Natural catastrophes are the most often occurring news items in the present decade. From horrific wildfires that annihilate entire neighborhoods to hurricanes that destroy coastal towns, it appears that the next natural catastrophe is always just around the horizon – and threatening to be much worse than the last. We will discuss use cases from the USA as this geographical is more prone to various types of natural disasters, with people actively trying to prevent them.
Take, for example, wildfires. California experienced its most devastating wildfire season on record in 2018. The Mendocino Complex Fire, which burnt approximately 460,000 acres, and the Camp Fire, which claimed at least 88 lives, 153,000 acres, and 18,800 buildings, were among the year’s calamities. These terrible fires occurred in the aftermath of a hurricane-wracked year. Among these natural catastrophes was Hurricane Harvey, which devastated Houston and the surrounding areas.
It took at least 68 lives and cost $18 billion to $20 billion in damage.
These events have some asking if natural disasters are becoming more often and more intense. And the short answer is yes. That is how it is.
These findings highlight the need for local governments to develop wiser approaches to catastrophe planning and recovery. People are increasingly turning to data analytics and artificial intelligence solutions driven by high-performance computing platforms to help them with these objectives.
How AI & HPC can help
AI-powered apps, such as those based on machine learning and deep learning techniques, can offer more innovative approaches to disaster preparation and response activities.
Here are a few instances of how AI and HPC may assist:
- Machine learning and HPCs may be used to anticipate better natural disasters such as flooding, fires, earthquakes, and disease outbreaks.
- Advanced threat modeling and simulations offered by HPCs may be used to improve emergency response and disaster relief plans for evacuations, relief supplies, and medical responses.
- AI combined with image and data processing powered by supercomputers can help emergency responders locate risk zones and target their reactions more efficiently.
Let’s look at a few particular uses of AI, HPC, and data analytics in disaster preparedness and recovery.
Enhancing storm forecasts-
Better weather modeling and forecasting is one way AI might assist local governments in preparing for natural catastrophes. Today, researchers at the University of Texas are working in this direction, utilizing a powerful supercomputer called Frontera to enhance storm forecasts.
According to Professor Dawson of UT Austin, the Frontera system — the world’s fifth fastest supercomputer, according to TOP500 rankings — allows researchers to develop more models with more up-to-date information to generate more accurate storm forecasts.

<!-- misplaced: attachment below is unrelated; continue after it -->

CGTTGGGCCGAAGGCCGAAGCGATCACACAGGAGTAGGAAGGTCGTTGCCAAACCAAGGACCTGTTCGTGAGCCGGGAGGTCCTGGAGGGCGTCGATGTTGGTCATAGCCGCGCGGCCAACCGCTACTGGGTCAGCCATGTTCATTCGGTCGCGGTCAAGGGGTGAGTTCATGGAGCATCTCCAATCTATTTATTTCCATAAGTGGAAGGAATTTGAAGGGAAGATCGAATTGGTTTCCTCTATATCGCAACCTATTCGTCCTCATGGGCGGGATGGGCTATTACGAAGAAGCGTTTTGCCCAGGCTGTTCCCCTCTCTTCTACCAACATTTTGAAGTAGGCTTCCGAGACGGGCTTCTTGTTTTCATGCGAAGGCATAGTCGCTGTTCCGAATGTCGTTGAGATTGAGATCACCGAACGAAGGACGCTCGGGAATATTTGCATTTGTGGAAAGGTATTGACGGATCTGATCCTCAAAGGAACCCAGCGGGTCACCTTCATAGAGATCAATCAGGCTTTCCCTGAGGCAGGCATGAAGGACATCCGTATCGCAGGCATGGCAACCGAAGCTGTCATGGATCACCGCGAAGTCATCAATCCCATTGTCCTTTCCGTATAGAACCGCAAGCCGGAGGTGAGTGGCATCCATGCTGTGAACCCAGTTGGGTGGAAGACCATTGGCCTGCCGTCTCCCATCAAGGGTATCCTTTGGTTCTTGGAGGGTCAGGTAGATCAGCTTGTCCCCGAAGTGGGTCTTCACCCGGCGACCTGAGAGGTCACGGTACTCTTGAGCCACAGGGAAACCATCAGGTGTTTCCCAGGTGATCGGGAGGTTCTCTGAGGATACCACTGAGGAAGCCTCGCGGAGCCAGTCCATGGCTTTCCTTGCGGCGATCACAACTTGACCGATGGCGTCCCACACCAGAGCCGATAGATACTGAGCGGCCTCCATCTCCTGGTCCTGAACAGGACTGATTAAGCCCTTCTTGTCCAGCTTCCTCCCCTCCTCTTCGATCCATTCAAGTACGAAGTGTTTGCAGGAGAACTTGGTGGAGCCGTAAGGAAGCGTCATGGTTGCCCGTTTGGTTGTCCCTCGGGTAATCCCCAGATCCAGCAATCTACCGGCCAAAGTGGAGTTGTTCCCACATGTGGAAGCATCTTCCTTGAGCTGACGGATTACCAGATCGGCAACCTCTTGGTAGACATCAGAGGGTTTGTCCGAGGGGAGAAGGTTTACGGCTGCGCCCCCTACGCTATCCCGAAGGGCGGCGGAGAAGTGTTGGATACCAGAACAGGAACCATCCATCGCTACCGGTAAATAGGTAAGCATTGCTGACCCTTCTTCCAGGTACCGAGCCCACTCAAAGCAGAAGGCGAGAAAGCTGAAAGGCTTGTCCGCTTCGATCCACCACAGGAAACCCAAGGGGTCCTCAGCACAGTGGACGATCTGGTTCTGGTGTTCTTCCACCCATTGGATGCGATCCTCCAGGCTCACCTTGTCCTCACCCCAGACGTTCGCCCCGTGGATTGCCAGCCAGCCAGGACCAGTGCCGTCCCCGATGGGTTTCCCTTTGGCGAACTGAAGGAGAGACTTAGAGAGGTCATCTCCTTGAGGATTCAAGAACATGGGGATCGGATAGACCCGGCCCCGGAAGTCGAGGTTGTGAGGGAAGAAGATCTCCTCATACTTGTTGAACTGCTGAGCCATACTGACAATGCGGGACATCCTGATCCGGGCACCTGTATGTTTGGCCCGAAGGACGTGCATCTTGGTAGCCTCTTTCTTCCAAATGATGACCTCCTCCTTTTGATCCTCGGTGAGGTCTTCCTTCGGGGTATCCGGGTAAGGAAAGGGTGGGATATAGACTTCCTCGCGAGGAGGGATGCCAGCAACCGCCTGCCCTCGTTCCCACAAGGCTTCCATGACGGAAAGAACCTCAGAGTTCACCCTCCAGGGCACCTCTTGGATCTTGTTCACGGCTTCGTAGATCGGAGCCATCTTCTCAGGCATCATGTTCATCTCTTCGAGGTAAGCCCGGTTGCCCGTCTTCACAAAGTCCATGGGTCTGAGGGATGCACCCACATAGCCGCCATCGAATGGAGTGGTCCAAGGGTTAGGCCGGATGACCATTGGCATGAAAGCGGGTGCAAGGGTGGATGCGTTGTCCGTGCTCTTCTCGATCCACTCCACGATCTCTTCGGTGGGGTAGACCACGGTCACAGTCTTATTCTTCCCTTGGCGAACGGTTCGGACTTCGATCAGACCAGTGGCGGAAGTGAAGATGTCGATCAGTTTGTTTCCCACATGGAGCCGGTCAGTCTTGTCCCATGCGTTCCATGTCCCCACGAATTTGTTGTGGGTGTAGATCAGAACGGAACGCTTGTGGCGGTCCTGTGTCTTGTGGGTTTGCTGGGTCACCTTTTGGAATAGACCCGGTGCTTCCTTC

“The actual significance of this gadget is to save lives,” he adds.
Fight against wildfires-
WIFIRE, a new AI-driven weapon in the battle against wildfires, was developed by researchers at the San Diego Supercomputer Center (SDSC) using the processing capabilities of a vast supercomputer.
When a fire breaks out, WIFIRE may perform multiple simultaneous simulations on the supercomputer Comet to assist emergency responders in determining where the fire is, how quickly it is moving, and in which direction it is headed. WIFIRE also considers data from high-resolution satellite photography and hundreds of distant weather stations when formulating forecasts. According to SDSC, the ultimate purpose is to determine the direction and pace of a fire as soon as possible to aid in rescue and containment operations.
Responding in time to people in need-
Organizations are increasingly studying social media in disaster recovery efforts to understand what is occurring on the ground and where their support is most needed. The American Red Cross, for example, is doing this to assist disaster response groups in anticipating requirements on the ground.
The Red Cross currently has three Digital Operations Centers where it monitors social media conversations after catastrophes and uses real-time data to identify needed areas. When a crisis occurs, the Digital Operations Centers mine data from social media sites to determine the location and degree of damage. The centers may then provide essential information about affected regions, such as addresses and images, to disaster response teams.
In another social media project, emergency-response groups that want real-time insights from the social sphere may now use AIDR, which stands for Artificial Intelligence for Disaster Response. This free, open-source program allows organizations to gather and categorize social media communications relating to catastrophes, disasters, and humanitarian situations, such as tweets and Facebook postings. AIDR tags thousands of messages per minute using human and machine intelligence.
Local governments must develop wiser methods for disaster preparedness, and recovery as the possibility of catastrophic natural catastrophes grows. These initiatives will increasingly rely on data analytics and artificial intelligence solutions driven by HPC computers.
The good news is that the critical technology for developing and deploying these life-saving treatments is now in place. The issue is implementing these remedies immediately – before the next natural calamity comes.